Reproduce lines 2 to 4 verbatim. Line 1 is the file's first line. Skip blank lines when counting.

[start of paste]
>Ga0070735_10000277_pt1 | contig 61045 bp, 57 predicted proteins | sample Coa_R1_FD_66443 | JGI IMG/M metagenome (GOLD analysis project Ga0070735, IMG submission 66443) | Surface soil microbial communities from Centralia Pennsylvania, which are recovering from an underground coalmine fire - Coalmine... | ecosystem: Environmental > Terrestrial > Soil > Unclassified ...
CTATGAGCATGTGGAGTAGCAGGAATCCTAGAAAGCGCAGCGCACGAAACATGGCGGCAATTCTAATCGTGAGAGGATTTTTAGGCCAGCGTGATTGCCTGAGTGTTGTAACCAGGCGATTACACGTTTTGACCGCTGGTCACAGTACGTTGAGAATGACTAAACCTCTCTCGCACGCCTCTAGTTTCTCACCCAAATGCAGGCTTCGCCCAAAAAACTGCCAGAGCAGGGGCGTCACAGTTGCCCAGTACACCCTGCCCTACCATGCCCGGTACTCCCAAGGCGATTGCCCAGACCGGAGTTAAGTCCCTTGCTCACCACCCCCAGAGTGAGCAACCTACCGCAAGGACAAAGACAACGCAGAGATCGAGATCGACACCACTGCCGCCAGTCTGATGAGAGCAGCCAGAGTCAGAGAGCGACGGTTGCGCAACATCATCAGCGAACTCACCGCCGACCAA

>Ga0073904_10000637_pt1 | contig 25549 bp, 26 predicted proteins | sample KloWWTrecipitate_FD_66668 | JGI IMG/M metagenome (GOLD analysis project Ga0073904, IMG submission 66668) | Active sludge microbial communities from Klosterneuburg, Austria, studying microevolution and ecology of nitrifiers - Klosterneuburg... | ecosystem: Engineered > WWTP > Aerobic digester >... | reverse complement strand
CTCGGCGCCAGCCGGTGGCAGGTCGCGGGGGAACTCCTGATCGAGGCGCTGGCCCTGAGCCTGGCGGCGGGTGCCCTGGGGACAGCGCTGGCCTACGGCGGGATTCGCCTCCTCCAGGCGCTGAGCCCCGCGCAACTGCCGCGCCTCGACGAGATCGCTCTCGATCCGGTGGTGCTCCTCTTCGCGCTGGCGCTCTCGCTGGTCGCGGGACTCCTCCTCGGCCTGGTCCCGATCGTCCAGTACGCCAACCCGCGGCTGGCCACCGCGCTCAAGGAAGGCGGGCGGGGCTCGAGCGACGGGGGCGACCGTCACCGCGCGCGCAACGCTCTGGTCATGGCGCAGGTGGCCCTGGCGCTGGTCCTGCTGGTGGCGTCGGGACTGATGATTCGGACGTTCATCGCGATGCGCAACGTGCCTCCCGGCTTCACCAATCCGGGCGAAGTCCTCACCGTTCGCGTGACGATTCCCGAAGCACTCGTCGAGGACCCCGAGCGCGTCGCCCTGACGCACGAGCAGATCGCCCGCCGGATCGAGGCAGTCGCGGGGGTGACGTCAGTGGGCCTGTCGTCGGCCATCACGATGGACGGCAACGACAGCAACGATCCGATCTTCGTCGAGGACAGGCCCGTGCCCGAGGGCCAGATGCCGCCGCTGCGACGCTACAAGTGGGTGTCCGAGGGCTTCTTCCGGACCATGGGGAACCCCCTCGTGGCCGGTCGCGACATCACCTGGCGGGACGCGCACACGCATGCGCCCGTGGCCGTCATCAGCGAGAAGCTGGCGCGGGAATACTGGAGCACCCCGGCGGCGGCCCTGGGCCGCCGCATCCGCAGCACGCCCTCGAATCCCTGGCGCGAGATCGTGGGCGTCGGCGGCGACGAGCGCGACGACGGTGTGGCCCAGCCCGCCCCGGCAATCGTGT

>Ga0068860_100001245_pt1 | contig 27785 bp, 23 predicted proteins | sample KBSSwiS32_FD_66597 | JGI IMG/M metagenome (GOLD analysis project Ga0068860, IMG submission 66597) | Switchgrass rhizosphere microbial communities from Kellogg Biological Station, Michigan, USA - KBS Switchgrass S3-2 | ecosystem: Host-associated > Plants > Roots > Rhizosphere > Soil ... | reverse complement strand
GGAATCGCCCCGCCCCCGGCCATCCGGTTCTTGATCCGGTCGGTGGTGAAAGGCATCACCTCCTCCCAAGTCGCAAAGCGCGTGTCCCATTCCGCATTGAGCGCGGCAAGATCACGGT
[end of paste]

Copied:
CTATGAGCATGTGGAGTAGCAGGAATCCTAGAAAGCGCAGCGCACGAAACATGGCGGCAATTCTAATCGTGAGAGGATTTTTAGGCCAGCGTGATTGCCTGAGTGTTGTAACCAGGCGATTACACGTTTTGACCGCTGGTCACAGTACGTTGAGAATGACTAAACCTCTCTCGCACGCCTCTAGTTTCTCACCCAAATGCAGGCTTCGCCCAAAAAACTGCCAGAGCAGGGGCGTCACAGTTGCCCAGTACACCCTGCCCTACCATGCCCGGTACTCCCAAGGCGATTGCCCAGACCGGAGTTAAGTCCCTTGCTCACCACCCCCAGAGTGAGCAACCTACCGCAAGGACAAAGACAACGCAGAGATCGAGATCGACACCACTGCCGCCAGTCTGATGAGAGCAGCCAGAGTCAGAGAGCGACGGTTGCGCAACATCATCAGCGAACTCACCGCCGACCAA

>Ga0073904_10000637_pt1 | contig 25549 bp, 26 predicted proteins | sample KloWWTrecipitate_FD_66668 | JGI IMG/M metagenome (GOLD analysis project Ga0073904, IMG submission 66668) | Active sludge microbial communities from Klosterneuburg, Austria, studying microevolution and ecology of nitrifiers - Klosterneuburg... | ecosystem: Engineered > WWTP > Aerobic digester >... | reverse complement strand
CTCGGCGCCAGCCGGTGGCAGGTCGCGGGGGAACTCCTGATCGAGGCGCTGGCCCTGAGCCTGGCGGCGGGTGCCCTGGGGACAGCGCTGGCCTACGGCGGGATTCGCCTCCTCCAGGCGCTGAGCCCCGCGCAACTGCCGCGCCTCGACGAGATCGCTCTCGATCCGGTGGTGCTCCTCTTCGCGCTGGCGCTCTCGCTGGTCGCGGGACTCCTCCTCGGCCTGGTCCCGATCGTCCAGTACGCCAACCCGCGGCTGGCCACCGCGCTCAAGGAAGGCGGGCGGGGCTCGAGCGACGGGGGCGACCGTCACCGCGCGCGCAACGCTCTGGTCATGGCGCAGGTGGCCCTGGCGCTGGTCCTGCTGGTGGCGTCGGGACTGATGATTCGGACGTTCATCGCGATGCGCAACGTGCCTCCCGGCTTCACCAATCCGGGCGAAGTCCTCACCGTTCGCGTGACGATTCCCGAAGCACTCGTCGAGGACCCCGAGCGCGTCGCCCTGACGCACGAGCAGATCGCCCGCCGGATCGAGGCAGTCGCGGGGGTGACGTCAGTGGGCCTGTCGTCGGCCATCACGATGGACGGCAACGACAGCAACGATCCGATCTTCGTCGAGGACAGGCCCGTGCCCGAGGGCCAGATGCCGCCGCTGCGACGCTACAAGTGGGTGTCCGAGGGCTTCTTCCGGACCATGGGGAACCCCCTCGTGGCCGGTCGCGACATCACCTGGCGGGACGCGCACACGCATGCGCCCGTGGCCGTCATCAGCGAGAAGCTGGCGCGGGAATACTGGAGCACCCCGGCGGCGGCCCTGGGCCGCCGCATCCGCAGCACGCCCTCGAATCCCTGGCGCGAGATCGTGGGCGTCGGCGGCGACGAGCGCGACGACGGTGTGGCCCAGCCCGCCCCGGCAATCGTGT